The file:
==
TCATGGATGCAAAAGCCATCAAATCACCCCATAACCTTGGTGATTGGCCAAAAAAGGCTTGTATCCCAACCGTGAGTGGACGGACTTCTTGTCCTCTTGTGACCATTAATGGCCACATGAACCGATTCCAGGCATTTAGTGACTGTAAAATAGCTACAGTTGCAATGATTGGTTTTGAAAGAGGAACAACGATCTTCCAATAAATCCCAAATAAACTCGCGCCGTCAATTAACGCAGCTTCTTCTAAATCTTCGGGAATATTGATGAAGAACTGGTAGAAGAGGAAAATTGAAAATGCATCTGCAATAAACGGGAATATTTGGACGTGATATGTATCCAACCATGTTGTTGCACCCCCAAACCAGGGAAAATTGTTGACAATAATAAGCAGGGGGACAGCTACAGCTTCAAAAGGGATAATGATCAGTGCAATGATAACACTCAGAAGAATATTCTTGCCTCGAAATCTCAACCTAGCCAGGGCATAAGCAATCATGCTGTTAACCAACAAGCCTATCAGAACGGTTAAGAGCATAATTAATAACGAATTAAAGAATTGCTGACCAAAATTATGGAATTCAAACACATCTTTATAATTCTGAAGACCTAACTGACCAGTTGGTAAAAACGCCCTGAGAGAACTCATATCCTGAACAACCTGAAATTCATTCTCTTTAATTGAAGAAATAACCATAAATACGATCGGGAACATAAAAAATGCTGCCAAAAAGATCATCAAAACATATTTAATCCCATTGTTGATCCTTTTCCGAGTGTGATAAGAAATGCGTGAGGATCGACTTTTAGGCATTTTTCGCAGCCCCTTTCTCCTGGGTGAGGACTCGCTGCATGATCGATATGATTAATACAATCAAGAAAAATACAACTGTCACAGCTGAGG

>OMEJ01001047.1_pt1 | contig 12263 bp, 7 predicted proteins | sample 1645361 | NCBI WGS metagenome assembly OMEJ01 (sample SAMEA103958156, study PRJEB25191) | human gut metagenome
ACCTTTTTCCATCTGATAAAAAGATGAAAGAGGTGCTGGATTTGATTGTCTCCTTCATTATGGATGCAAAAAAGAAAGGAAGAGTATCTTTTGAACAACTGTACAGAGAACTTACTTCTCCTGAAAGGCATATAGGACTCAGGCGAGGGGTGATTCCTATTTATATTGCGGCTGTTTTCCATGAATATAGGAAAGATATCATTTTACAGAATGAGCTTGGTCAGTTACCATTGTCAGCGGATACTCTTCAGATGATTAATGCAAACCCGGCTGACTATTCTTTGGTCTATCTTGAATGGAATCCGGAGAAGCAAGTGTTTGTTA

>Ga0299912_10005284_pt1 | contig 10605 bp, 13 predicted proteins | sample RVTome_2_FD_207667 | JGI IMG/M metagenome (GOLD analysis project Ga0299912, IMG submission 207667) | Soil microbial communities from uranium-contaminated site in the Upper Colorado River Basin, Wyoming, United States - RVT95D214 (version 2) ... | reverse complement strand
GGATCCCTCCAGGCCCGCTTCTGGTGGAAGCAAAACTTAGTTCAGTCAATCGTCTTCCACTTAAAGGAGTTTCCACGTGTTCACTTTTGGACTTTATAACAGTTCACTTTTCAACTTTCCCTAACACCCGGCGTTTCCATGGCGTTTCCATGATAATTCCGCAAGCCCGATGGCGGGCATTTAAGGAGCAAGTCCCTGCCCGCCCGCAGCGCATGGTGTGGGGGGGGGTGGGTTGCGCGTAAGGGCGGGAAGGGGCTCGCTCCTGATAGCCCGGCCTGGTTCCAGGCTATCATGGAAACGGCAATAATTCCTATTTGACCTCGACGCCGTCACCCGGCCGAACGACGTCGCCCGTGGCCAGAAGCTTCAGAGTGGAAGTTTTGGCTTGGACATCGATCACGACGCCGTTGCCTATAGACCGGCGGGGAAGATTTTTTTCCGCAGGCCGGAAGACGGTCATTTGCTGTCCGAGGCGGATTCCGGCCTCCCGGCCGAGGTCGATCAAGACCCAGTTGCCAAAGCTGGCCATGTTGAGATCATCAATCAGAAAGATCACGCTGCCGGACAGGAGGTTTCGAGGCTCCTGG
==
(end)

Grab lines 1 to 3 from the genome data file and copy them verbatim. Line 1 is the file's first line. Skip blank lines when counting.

TCATGGATGCAAAAGCCATCAAATCACCCCATAACCTTGGTGATTGGCCAAAAAAGGCTTGTATCCCAACCGTGAGTGGACGGACTTCTTGTCCTCTTGTGACCATTAATGGCCACATGAACCGATTCCAGGCATTTAGTGACTGTAAAATAGCTACAGTTGCAATGATTGGTTTTGAAAGAGGAACAACGATCTTCCAATAAATCCCAAATAAACTCGCGCCGTCAATTAACGCAGCTTCTTCTAAATCTTCGGGAATATTGATGAAGAACTGGTAGAAGAGGAAAATTGAAAATGCATCTGCAATAAACGGGAATATTTGGACGTGATATGTATCCAACCATGTTGTTGCACCCCCAAACCAGGGAAAATTGTTGACAATAATAAGCAGGGGGACAGCTACAGCTTCAAAAGGGATAATGATCAGTGCAATGATAACACTCAGAAGAATATTCTTGCCTCGAAATCTCAACCTAGCCAGGGCATAAGCAATCATGCTGTTAACCAACAAGCCTATCAGAACGGTTAAGAGCATAATTAATAACGAATTAAAGAATTGCTGACCAAAATTATGGAATTCAAACACATCTTTATAATTCTGAAGACCTAACTGACCAGTTGGTAAAAACGCCCTGAGAGAACTCATATCCTGAACAACCTGAAATTCATTCTCTTTAATTGAAGAAATAACCATAAATACGATCGGGAACATAAAAAATGCTGCCAAAAAGATCATCAAAACATATTTAATCCCATTGTTGATCCTTTTCCGAGTGTGATAAGAAATGCGTGAGGATCGACTTTTAGGCATTTTTCGCAGCCCCTTTCTCCTGGGTGAGGACTCGCTGCATGATCGATATGATTAATACAATCAAGAAAAATACAACTGTCACAGCTGAGG

>OMEJ01001047.1_pt1 | contig 12263 bp, 7 predicted proteins | sample 1645361 | NCBI WGS metagenome assembly OMEJ01 (sample SAMEA103958156, study PRJEB25191) | human gut metagenome
ACCTTTTTCCATCTGATAAAAAGATGAAAGAGGTGCTGGATTTGATTGTCTCCTTCATTATGGATGCAAAAAAGAAAGGAAGAGTATCTTTTGAACAACTGTACAGAGAACTTACTTCTCCTGAAAGGCATATAGGACTCAGGCGAGGGGTGATTCCTATTTATATTGCGGCTGTTTTCCATGAATATAGGAAAGATATCATTTTACAGAATGAGCTTGGTCAGTTACCATTGTCAGCGGATACTCTTCAGATGATTAATGCAAACCCGGCTGACTATTCTTTGGTCTATCTTGAATGGAATCCGGAGAAGCAAGTGTTTGTTA